Thursday, January 21, 2010

Homeschooling: legal stuff

Suzi will be three in May--getting closer and closer to school-age! It's time for me to get cracking on a plan to homeschool her. Right now I am reading The Homeschooling Handbook, loaned to me by a friend. It goes through all the different options for homeschooling, reasons for doing it, what to tell skeptical family members, and a lot more. Right now I'm leaning more toward a child-led approach, and this book doesn't focus on that; however, it is good for just figuring out the logistics and legalities of homeschooling, which is something I need.

Last night I read about what we will be responsible for legally. I looked online and found that there are three options for South Carolina homeschoolers. You can read about them here. The first option, which involves independent accountability to the school district, is unappealing to me because it would require my children to participate in statewide testing. I believe these tests prompt many educators to "teach to the test," which is one of the things I am trying to avoid by homeschooling. I don't want to stifle my children's natural love of learning with paranoid preparation for a standardized test. If homeschooled children do not meet grade-level requirements on these tests, they may be placed in public school, given "special handicapped services," or have instructional support at the discretion of the school district and the expense of the parents. I'm sure it doesn't happen often, but I don't want the possibility of it to impact my children's learning negatively.

We will probably be going with option 3, which involves joining a homeschool association. The one I found for our area costs $40 a year per family. They support statewide testing but do not require it. Academic transcripts are provided and a graduation ceremony is held for seniors each May. We would still be required to keep records and samples of the children's work and activities, but obviously I enjoy keeping records of things (see this blog). I can't imagine anyone not keeping a portfolio of their kids' work.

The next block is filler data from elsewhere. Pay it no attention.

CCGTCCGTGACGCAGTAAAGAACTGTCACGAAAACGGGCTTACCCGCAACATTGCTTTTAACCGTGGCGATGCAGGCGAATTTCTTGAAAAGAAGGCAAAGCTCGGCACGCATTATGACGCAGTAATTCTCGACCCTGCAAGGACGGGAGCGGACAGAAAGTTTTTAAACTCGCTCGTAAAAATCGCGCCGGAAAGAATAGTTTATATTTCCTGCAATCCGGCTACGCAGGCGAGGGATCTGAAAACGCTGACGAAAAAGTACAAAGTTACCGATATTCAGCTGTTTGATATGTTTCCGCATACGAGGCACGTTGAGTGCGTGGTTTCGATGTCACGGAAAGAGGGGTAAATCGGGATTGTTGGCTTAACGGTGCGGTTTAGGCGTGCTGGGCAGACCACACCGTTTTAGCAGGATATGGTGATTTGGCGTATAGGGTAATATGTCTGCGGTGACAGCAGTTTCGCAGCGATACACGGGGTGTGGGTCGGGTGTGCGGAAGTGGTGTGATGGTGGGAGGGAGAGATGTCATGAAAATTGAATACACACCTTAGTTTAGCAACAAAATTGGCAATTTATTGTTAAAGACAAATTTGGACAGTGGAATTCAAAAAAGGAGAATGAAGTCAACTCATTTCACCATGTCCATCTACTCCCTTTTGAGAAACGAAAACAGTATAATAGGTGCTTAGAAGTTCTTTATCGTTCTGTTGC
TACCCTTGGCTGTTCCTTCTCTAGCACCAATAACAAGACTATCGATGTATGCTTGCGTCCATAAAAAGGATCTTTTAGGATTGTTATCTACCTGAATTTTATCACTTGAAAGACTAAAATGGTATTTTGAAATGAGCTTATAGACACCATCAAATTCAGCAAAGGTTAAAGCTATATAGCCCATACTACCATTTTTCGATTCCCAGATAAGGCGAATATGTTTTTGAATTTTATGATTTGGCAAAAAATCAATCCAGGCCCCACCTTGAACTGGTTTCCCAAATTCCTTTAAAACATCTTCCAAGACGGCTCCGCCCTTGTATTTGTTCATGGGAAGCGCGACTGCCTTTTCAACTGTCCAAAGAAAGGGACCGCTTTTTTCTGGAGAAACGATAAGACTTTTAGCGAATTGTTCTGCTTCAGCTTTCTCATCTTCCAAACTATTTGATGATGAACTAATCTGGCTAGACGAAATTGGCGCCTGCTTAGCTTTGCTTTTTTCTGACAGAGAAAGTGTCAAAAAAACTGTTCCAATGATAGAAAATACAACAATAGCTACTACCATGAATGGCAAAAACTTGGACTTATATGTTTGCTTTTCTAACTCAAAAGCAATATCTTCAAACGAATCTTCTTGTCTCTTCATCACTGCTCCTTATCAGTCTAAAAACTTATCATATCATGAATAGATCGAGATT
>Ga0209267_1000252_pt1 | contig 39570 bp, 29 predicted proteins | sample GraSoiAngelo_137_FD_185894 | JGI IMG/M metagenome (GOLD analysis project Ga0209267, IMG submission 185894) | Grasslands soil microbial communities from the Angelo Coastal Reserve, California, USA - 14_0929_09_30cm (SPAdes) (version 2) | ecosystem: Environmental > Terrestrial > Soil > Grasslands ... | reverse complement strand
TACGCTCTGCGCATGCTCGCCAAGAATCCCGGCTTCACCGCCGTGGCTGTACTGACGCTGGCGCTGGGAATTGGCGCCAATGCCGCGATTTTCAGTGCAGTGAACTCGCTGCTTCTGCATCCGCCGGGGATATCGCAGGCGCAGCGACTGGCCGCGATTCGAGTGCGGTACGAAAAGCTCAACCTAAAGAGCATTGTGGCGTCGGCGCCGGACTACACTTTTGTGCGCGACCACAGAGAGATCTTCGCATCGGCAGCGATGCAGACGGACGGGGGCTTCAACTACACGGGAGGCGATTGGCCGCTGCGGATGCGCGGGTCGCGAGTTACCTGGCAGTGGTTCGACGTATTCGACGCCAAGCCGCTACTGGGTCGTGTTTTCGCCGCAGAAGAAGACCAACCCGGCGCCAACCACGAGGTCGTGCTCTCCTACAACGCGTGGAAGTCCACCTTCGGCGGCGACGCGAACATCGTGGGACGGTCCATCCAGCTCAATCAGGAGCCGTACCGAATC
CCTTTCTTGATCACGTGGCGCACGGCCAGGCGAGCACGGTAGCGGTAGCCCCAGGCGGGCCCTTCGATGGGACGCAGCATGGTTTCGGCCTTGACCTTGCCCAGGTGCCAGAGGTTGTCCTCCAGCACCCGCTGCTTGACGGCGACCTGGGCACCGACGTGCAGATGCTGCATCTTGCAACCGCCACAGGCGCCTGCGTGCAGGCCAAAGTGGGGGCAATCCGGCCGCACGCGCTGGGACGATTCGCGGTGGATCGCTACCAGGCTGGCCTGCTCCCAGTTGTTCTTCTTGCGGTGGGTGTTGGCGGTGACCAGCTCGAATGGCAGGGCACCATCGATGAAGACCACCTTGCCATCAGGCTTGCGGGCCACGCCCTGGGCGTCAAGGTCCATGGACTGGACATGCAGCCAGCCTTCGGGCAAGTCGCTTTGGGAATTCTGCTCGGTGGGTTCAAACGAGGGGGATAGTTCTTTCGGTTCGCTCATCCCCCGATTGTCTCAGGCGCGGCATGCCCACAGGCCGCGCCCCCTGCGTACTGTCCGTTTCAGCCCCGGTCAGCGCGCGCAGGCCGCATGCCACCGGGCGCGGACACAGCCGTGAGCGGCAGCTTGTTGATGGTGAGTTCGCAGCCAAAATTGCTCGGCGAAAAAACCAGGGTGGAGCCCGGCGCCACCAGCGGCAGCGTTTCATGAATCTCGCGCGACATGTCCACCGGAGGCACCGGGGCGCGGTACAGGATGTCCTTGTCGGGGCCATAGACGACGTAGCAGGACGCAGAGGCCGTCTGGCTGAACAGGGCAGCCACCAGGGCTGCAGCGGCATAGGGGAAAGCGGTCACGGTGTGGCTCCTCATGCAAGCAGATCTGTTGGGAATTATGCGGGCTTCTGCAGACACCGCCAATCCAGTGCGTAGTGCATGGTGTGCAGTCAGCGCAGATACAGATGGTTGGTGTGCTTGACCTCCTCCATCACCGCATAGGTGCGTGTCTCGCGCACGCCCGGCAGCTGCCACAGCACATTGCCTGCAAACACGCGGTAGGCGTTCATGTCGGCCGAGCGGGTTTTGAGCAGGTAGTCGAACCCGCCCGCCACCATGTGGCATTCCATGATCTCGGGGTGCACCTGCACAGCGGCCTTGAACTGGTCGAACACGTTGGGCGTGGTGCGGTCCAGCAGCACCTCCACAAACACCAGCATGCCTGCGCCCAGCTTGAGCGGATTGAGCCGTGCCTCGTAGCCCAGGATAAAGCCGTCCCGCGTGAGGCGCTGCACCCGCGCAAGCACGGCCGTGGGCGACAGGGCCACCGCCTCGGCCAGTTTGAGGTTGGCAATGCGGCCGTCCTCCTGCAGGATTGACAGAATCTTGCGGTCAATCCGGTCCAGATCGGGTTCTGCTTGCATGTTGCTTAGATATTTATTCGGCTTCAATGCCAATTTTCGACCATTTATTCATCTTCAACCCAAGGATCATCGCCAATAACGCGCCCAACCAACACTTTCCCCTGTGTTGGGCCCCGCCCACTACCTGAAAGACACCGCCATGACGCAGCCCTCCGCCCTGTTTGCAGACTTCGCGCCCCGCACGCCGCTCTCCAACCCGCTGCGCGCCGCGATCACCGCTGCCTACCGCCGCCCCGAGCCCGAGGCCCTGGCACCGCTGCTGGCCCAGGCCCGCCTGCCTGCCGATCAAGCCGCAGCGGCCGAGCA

I am probably getting concerned about this prematurely, anyway. Suzi wouldn't be starting kindergarten until 2012, and all it takes is a signed document to forgo that. Until fall of 2013, we can homeschool her without answering to anyone. I'd imagine by that time Suzi and I will be accustomed to homeschooling and taking care of any legal stuff will be a small addition to our routine.

What I'm still concerned about: I'm not sure what to do about grades. Specifically, I don't know how it will affect my children's chances at college acceptance and scholarships if we decide not to do grading in the traditional sense. I haven't seen any info on how homeschooled children are evaluated for these things, and I imagine I will, but I have really just started reading. Anyone have any insight on this?

I am excited to do this. As Suzi gets older, I am enjoying spending time with her more and more and I honestly can't imagine handing her over to someone else to teach all day. As I collect information and my intentions evolve, I am going to keep posting on this. I'm sorry if it bores you, but it'll help me keep track of things!

If you homeschool, what are you responsible for legally where you live? Has the legal aspect been as trying as you thought? Does your school district follow the letter of the law and check up on things to the full extent they are allowed, or is it reserved more for situations in which they have reason to be concerned?

5 comments:

Kristin said...

I am no expert on the topic, but I can speak from a bit of experience. I was homeschooled myself and we didn't "do" grades. However, when it was time for my mom to record on an official transcript, she would assign a grade based on our overall performance. Did we strive to do our best in a subject? A! Did we struggle with something and not really get it? Maybe a B. Did we blow it off? How about a C?